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08.05.2020 | Original Research Article Open Access

Early Estimation of Renal Function After Transplantation to Enable Appropriate Dosing of Critical Drugs: Retrospective Analysis of 103 Patients in a Single Center

Zeitschrift:
Clinical Pharmacokinetics
Autoren:
Tobias T. Pieters, Paul Beele, Arjan D. Van Zuilen, Marianne C. Verhaar, Alwin D. R. Huitema, Maarten B. Rookmaaker
Wichtige Hinweise

Electronic supplementary material

The online version of this article (https://​doi.​org/​10.​1007/​s40262-020-00893-z) contains supplementary material, which is available to authorized users.
Tobias T. Pieters and Paul Beele contributed equally to this work.

Abstract

Background

Immediately after renal transplantation (RTX), estimation of renal function (eGFR) is important for drug dosing and the detection of potential complications. Conventional formulas cannot be used since the serum creatinine concentration is not at steady-state. In this study, we evaluated different dynamic renal function formulas (DRFFs) to estimate eGFR immediately after RTX.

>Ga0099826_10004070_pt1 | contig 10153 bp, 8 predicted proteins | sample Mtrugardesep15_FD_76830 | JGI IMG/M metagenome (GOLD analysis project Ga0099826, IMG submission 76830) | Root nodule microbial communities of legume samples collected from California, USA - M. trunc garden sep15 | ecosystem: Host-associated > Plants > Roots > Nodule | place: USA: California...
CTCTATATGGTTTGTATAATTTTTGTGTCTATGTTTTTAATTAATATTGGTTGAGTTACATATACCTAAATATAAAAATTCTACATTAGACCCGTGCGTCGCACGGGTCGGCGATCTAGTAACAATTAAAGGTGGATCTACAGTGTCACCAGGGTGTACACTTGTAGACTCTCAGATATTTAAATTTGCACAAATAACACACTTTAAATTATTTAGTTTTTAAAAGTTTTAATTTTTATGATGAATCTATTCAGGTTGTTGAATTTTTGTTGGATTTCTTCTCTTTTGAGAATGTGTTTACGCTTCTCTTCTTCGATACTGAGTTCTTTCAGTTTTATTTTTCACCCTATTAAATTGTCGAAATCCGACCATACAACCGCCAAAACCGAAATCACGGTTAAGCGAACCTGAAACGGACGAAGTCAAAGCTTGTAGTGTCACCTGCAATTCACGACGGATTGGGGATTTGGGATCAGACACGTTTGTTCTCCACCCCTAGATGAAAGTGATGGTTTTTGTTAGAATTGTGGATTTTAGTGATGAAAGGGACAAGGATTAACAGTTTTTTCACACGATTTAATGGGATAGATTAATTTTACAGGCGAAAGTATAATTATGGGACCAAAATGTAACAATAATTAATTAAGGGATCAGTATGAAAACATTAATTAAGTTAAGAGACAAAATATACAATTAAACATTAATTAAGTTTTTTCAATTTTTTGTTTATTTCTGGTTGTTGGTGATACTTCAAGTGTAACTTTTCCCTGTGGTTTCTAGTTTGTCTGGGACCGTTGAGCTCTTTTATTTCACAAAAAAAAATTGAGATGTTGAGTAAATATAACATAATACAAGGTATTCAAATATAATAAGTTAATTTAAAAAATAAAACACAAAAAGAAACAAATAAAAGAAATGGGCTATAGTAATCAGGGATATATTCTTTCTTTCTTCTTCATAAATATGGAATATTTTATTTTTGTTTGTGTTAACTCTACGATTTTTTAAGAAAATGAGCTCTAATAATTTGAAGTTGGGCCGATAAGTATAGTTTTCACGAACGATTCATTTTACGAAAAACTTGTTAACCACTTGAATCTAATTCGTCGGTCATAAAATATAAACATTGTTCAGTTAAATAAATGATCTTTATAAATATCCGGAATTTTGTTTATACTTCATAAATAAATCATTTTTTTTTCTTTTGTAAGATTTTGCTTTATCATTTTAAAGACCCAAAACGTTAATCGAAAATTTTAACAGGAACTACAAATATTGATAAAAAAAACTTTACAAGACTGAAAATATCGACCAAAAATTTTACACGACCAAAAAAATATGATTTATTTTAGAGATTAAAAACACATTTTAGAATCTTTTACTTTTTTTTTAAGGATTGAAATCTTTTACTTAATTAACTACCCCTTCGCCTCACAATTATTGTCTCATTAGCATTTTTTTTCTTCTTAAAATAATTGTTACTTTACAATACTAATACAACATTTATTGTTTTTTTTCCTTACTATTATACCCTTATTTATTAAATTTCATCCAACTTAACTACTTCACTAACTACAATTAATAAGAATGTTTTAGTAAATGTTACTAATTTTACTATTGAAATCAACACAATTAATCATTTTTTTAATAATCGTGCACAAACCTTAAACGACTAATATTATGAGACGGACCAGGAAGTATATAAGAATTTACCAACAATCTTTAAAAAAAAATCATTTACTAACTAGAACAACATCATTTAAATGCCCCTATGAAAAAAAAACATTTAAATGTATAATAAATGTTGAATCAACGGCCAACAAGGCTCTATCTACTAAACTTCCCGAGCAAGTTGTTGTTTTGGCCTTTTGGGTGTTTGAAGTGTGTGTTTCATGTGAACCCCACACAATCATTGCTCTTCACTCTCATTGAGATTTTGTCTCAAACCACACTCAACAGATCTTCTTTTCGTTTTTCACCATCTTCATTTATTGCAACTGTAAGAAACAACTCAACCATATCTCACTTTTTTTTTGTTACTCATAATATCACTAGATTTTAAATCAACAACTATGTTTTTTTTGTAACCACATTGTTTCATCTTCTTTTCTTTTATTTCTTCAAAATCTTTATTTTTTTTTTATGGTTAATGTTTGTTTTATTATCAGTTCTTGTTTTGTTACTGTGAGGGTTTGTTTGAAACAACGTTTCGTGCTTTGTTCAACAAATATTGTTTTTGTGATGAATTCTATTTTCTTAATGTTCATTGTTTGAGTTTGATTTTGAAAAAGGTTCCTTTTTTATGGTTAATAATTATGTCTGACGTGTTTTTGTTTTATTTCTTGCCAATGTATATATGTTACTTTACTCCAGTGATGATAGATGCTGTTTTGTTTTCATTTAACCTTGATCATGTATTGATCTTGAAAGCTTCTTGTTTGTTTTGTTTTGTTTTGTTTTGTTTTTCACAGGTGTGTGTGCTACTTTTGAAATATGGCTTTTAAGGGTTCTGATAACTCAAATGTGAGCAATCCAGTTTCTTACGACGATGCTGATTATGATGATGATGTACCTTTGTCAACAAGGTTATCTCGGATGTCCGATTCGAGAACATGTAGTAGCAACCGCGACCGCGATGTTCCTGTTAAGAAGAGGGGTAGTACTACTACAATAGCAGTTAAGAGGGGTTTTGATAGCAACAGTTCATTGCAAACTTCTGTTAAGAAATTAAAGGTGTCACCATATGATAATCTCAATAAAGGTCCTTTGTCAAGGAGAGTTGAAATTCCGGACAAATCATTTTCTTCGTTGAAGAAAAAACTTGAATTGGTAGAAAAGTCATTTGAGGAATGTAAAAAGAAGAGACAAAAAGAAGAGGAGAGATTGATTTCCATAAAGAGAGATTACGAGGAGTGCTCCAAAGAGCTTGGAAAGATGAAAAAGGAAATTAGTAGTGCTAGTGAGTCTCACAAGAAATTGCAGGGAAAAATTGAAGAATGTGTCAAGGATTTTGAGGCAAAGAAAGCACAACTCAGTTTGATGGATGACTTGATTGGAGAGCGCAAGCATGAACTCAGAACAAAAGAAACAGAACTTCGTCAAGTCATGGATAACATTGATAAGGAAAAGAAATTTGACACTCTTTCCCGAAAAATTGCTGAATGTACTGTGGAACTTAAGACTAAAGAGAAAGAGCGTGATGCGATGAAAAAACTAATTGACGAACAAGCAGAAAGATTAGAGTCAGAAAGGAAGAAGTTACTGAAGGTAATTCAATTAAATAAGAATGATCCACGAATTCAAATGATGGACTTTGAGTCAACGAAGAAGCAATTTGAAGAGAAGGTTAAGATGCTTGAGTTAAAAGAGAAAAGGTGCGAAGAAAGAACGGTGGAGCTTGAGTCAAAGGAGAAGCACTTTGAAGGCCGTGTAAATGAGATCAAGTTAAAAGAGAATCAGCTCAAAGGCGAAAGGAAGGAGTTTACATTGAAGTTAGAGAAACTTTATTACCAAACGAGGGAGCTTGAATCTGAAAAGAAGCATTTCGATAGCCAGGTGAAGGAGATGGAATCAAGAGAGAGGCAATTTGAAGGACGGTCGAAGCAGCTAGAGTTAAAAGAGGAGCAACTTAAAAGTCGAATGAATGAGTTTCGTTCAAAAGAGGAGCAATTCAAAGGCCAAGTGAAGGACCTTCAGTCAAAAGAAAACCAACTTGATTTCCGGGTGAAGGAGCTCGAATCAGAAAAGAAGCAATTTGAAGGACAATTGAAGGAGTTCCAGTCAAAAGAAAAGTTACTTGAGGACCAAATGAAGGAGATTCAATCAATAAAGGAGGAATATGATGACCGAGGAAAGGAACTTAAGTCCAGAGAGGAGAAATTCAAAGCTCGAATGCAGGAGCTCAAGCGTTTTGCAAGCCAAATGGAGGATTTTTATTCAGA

Methods

We retrospectively included 154 RTX patients, of whom 45 had delayed graft function (DGF) and required dialysis, and 6 had unstable graft function without the need for dialysis; 103 patients had early, and thereafter stable, graft function (EGF). DRFFs were evaluated to calculate eGFR 1 day after transplantation (T1) using a new dynamic creatinine clearance calculation (D3C), two previously published formulas (Jelliffe, and the kinetic eGFR [KeGFR]), and a naive predictor (Chronic Kidney Disease Epidemiology Collaboration [CKD-EPI] at T1). The estimated DRFF-based renal functions at T1 were compared with the CKD-EPI after stabilization of renal function 3 days after transplantation (eGFR-T3), which was considered the underlying renal function immediately after RTX.

Results

The D3C showed low bias (mean prediction error [MPE] − 4.5 ml/min/1.73 m2) and performed well on other outcome measures (R2 = 0.82, root mean squared error [RMSE] = 11.8 ml/min/1.73 m2, percentage of predictions within 30% of the reference value [p30%] = 76%). In addition, the D3C outperformed the KeGFR (MPE 20.5 ml/min/1.73 m2, R2 = 0.79, RMSE = 26.9 ml/min/1.73 m2, p30% = 29%), Jelliffe (MPE − 13.3 ml/min/1.73 m2, R2 = 0.76, RMSE = 19.1 ml/min/1.73 m2, p30% = 53%), and the naive predictor (bias − 24.8 ml/min/1.73 m2, R2 = 0.60, RMSE = 30.2 ml/min/1.73 m2, p30% = 21%).

Conclusions

The newly developed D3C enables reliable assessment of renal function immediately after RTX, provides crucial information for drug dosing, and might also advance the detection of functional decline, potentially improving treatment and renal outcome.

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